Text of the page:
462 Medical Cannabis Businesses are Registered with DOR and Pay Taxes



Data from http://dor.wa.gov/Content/AboutUs/StatisticsAndReports/stats_MMJTaxes.aspx, accessed on 2/8/2015.

by Dominic Corva, Executive Director

Tax revenues derived from cannabis sales in Washington State are a major public policy question at this moment for at least two major reasons. First, the state legislature is currently trying to figure out how to reconfigure the I 502 tax structure in order to maximize revenue; and second because policymakers seem certain that one route to doing so would be to capture an increasing share of revenue for the I 502 market from medical cannabis markets. I would argue that there is a third significance that is at odds with the first two, which is what kind of social costs would be potentially incurred by such revenue-maximizing strategies. For this post, however, I will address the first two issues because without understanding existing realities policymakers are likely to create suboptimal strategies for what they are trying to do, and this would bad for everyone.

In order to begin to represent existing relationships between cannabis markets and revenue, we have to have some idea of the relationship between revenue and taxes on medical cannabis retail markets. What is the current reality?

The Washington State Department of Revenue provides us the most authoritative data available regarding medical cannabis markets and state and local tax revenues absent a special vice tax such as the I 502 three-tiered one. Thus, it provides a model for estimating tax revenues in a market that isn’t distorted by rates so big as to require reinvention in the current legislative session. It also provides us with a number of taxed, registered medical cannabis access points that corrects public perceptions of an untaxed, unregulated industry. There are limits to the data, of course, but the DOR accounts for sales and tax information from 462 medical access points from the beginning of FY2014 though the first five months of FY2015.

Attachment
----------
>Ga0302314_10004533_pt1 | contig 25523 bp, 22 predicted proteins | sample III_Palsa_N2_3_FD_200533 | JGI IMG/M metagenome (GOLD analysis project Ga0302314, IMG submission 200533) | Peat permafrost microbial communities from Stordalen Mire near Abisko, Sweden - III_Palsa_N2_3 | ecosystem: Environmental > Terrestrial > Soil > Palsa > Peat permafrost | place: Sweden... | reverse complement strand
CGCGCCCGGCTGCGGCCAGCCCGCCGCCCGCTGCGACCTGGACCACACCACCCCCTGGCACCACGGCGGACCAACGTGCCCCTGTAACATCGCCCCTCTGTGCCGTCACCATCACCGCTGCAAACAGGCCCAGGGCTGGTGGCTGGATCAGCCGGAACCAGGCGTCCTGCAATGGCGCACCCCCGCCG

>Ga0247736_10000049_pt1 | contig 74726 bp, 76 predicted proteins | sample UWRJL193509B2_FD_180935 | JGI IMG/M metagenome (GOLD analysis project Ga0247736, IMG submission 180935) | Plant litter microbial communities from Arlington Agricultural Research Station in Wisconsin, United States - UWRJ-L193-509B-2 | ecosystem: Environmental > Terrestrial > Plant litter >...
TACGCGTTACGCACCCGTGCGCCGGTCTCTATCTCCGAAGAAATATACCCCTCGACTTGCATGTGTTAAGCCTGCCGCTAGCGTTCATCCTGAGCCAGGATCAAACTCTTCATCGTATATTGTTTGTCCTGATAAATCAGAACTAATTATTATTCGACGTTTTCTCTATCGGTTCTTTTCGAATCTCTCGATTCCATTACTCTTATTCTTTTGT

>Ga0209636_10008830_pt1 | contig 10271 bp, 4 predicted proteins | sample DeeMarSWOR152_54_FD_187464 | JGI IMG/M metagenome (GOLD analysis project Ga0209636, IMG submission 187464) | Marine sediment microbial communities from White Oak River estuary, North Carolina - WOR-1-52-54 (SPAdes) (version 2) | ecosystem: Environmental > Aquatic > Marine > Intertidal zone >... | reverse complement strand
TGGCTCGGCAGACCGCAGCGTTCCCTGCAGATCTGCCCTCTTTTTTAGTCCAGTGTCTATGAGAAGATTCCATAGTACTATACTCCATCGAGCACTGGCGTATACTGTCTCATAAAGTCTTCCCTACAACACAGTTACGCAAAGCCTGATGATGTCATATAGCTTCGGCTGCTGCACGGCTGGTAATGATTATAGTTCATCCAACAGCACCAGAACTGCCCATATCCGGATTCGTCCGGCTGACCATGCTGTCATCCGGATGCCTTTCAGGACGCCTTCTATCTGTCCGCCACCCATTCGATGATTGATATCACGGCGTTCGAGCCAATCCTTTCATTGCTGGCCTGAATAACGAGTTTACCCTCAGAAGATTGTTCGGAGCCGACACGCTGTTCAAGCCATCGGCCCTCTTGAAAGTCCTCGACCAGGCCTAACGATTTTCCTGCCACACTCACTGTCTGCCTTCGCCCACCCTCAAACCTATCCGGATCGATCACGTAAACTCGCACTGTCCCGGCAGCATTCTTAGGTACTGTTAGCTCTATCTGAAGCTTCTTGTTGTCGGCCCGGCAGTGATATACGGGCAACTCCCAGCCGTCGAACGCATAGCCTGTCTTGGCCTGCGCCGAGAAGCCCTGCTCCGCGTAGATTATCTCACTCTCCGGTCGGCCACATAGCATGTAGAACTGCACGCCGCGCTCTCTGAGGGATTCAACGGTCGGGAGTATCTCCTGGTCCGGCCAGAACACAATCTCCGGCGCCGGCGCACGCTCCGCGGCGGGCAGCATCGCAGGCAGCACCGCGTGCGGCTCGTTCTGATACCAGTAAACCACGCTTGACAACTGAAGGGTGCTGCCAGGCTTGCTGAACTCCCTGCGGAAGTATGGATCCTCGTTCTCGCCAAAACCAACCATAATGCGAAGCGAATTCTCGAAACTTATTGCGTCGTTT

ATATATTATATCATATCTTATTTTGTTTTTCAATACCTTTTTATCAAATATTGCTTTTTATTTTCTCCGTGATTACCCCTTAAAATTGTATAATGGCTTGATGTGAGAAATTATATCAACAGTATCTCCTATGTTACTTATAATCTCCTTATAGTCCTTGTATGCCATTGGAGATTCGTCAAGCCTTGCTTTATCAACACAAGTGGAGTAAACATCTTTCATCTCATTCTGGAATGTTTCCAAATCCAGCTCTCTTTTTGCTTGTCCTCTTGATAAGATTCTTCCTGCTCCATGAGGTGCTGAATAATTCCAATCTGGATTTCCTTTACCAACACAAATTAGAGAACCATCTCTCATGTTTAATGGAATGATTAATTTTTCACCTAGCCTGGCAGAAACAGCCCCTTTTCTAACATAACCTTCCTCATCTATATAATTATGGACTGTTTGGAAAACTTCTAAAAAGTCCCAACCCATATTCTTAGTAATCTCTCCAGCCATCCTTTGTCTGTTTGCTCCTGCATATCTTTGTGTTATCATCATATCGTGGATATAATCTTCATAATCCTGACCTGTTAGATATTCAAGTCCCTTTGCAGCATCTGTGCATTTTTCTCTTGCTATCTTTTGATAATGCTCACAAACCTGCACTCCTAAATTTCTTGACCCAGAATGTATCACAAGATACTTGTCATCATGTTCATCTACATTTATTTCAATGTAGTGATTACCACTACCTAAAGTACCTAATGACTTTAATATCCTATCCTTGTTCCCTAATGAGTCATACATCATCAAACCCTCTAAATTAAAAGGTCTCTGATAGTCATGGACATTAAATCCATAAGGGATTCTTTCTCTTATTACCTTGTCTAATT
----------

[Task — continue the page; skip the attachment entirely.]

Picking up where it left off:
From the linked document:

*462 registered medical retailers owed the State of Washington a total of $10,696,252 in FY 2014; and $5,054,345 through four months of FY2015 (July-November 2014). 

*Registered medical retailers owed $2,147,653  in local retail sales tax for FY 2014 and 1,101,346 for FY 2015.

*The above numbers were on $69,369,667 of revenues in FY2014 and $35,645,866 of revenues for FY2015.

This chart gives us a baseline from which to estimate potential WA State cannabis revenues based on no vice tax. More analysis along these lines is forthcoming, but the chart provides one surprise of note. Every quarter, the State gets a revenue bump (September, December, March, June). But September 2014’s peak is barely above its previous two months, and is followed by declining revue rather than flat revenue in previous quarters. The DOR document thus ends on a cliffhanger: have we reached a peak of registered medical cannabis revenues in Washington State, already? And why might that be?

Stay tuned.